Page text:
Measures of Diversity

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Simpson's index

Simpson's index is the first of a set of non-parametric approaches to determining sample heterogeneity. Simpson (1949) did not want to make assumptions about the distribution of the species abundance curve and so defined the following:

Simpson's index

$$D = \displaystyle\sum\limits_{i=1}^{c} p^2_i $$ $$(1-D) = 1 - \displaystyle\sum\limits_{i=1}^{c} p^2_i $$

where D is Simpson's index of similarity and can be defined as the probability of two individuals in a random sample being in same category. Pi is the proportion of category i in the community.

Simpson's index of similarity = D ,
Range(1/categories to 1 ),
The probability that two randomly selected individuals in the community are of the same category.
Simpson's index of diversity = 1 - D ,
Range(0 to ~1),
Maximum (1 - 1/categories).
The probability that two randomly selected individuals in a community are of the different categories.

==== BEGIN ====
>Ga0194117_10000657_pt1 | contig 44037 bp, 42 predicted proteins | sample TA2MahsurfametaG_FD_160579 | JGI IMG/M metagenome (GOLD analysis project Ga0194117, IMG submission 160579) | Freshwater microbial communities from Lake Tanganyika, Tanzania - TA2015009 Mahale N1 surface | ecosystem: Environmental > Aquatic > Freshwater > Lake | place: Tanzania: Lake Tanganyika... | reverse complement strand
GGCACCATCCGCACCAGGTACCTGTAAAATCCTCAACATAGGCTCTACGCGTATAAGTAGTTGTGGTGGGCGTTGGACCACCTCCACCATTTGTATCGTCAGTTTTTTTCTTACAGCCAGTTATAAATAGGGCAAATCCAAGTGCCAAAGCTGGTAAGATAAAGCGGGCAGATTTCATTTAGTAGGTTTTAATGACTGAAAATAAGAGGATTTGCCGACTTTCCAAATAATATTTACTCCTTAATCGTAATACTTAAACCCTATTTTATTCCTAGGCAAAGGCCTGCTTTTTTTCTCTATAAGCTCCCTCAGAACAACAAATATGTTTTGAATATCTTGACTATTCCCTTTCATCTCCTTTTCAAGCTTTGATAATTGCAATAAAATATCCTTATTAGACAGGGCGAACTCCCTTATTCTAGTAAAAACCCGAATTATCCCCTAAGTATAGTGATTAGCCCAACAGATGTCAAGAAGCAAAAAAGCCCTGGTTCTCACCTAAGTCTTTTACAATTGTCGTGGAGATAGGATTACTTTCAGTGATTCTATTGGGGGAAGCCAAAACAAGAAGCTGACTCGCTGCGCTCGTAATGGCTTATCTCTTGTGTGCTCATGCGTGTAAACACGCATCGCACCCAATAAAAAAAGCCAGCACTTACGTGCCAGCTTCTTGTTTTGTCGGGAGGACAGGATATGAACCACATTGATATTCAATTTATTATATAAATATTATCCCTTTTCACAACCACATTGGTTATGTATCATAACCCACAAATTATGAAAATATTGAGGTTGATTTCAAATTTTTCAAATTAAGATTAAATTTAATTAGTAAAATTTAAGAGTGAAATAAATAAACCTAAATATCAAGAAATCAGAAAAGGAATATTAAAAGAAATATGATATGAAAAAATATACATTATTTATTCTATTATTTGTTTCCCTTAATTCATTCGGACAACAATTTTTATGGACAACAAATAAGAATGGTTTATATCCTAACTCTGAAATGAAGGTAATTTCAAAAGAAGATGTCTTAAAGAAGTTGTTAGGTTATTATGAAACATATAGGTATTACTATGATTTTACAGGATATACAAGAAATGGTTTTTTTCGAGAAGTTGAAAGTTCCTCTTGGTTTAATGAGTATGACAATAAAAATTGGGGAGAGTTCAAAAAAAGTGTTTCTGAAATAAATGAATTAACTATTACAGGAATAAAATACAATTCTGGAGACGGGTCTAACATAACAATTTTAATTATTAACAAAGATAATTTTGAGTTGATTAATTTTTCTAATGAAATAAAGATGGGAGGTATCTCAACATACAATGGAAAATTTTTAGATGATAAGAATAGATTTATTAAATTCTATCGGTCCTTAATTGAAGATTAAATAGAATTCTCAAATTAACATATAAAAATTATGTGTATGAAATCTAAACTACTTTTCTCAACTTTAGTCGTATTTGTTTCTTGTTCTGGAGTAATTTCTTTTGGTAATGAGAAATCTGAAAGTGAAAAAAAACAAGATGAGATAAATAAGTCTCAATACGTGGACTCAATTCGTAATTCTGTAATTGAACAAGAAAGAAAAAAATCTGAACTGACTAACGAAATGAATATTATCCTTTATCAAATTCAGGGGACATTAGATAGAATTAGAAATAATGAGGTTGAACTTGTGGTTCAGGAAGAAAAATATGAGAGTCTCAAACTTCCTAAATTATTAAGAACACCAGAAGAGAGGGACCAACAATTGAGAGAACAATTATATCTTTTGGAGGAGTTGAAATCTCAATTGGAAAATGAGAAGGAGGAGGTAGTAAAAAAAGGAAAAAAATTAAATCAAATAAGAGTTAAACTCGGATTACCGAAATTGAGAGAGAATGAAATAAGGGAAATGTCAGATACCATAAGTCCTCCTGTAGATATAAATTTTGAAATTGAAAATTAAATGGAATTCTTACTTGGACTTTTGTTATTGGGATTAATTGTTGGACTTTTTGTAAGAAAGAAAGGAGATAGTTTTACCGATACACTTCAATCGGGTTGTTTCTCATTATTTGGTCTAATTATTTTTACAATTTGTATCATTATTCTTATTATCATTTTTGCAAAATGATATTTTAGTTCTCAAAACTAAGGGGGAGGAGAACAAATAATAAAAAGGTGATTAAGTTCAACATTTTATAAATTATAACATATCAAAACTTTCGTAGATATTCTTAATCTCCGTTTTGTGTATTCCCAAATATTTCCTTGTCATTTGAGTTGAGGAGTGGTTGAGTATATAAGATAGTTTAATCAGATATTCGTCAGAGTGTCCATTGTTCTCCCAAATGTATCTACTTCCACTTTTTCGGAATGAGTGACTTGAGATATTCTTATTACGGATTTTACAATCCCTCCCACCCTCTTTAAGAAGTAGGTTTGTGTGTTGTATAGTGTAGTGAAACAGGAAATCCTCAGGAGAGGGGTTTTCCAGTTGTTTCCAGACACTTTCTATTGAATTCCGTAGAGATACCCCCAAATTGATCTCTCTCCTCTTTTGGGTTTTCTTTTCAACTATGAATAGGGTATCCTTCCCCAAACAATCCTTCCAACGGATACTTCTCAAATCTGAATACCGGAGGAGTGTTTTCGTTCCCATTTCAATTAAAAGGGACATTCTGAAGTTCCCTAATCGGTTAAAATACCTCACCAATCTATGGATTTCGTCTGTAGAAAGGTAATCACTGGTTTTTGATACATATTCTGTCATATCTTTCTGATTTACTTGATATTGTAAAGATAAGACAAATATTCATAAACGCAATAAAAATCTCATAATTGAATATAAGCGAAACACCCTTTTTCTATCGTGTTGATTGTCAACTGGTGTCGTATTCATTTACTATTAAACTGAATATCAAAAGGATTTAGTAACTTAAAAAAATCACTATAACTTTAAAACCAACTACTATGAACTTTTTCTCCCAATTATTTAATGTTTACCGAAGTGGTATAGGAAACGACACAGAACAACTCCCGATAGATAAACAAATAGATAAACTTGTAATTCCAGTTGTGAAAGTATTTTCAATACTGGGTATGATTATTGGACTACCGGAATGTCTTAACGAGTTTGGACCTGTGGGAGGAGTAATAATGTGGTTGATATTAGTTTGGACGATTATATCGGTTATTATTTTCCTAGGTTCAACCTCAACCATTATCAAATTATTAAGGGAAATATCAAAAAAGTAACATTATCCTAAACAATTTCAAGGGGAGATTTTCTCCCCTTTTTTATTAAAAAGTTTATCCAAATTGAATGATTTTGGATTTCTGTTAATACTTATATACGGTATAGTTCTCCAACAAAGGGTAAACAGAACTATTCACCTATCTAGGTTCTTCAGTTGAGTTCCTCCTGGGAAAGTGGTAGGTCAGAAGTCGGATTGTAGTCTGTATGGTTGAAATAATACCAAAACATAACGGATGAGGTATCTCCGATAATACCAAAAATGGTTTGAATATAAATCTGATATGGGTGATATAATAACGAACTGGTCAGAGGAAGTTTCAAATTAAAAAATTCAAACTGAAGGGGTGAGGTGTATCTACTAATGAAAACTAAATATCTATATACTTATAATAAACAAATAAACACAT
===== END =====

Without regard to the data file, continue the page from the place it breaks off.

Simpson's reciprocal index = 1 / D,
Range(1 to number of categories),
Maximum(number of categories).
The number of equally common categories that will produce the observed D value. Also known as Hill's (1973) N2

Peet (1974) suggested that Simpson's index is of a type that is more sensitive to the common categories in your sample. Simpson's index values should be interperted with this in mind.

Also see:

Chapter 10 - Species Diversity Measures pages 357-360 in:

Krebs, C. J. 1989. Ecological Methodology. Harper and Row, Publishers. New York. 654 pp.
Hill, M. O. 1973. Diversity and evenness: a unifying notation and its consequences. Ecology 54:427-432.
Peet, R. K. 1974. The measurement of species diversity. Annual. Rev. Ecol. Syst. 5:285-307.
Simpson, E. H. 1949. Measurement of diversity. Nature 163:688

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Natural Resources Biometrics by David R. Larsen is licensed under a Creative Commons Attribution-ShareAlike 4.0 International License .

Author: Dr. David R. Larsen
Created: March 9, 2001
Last Updated: Nov 2, 2016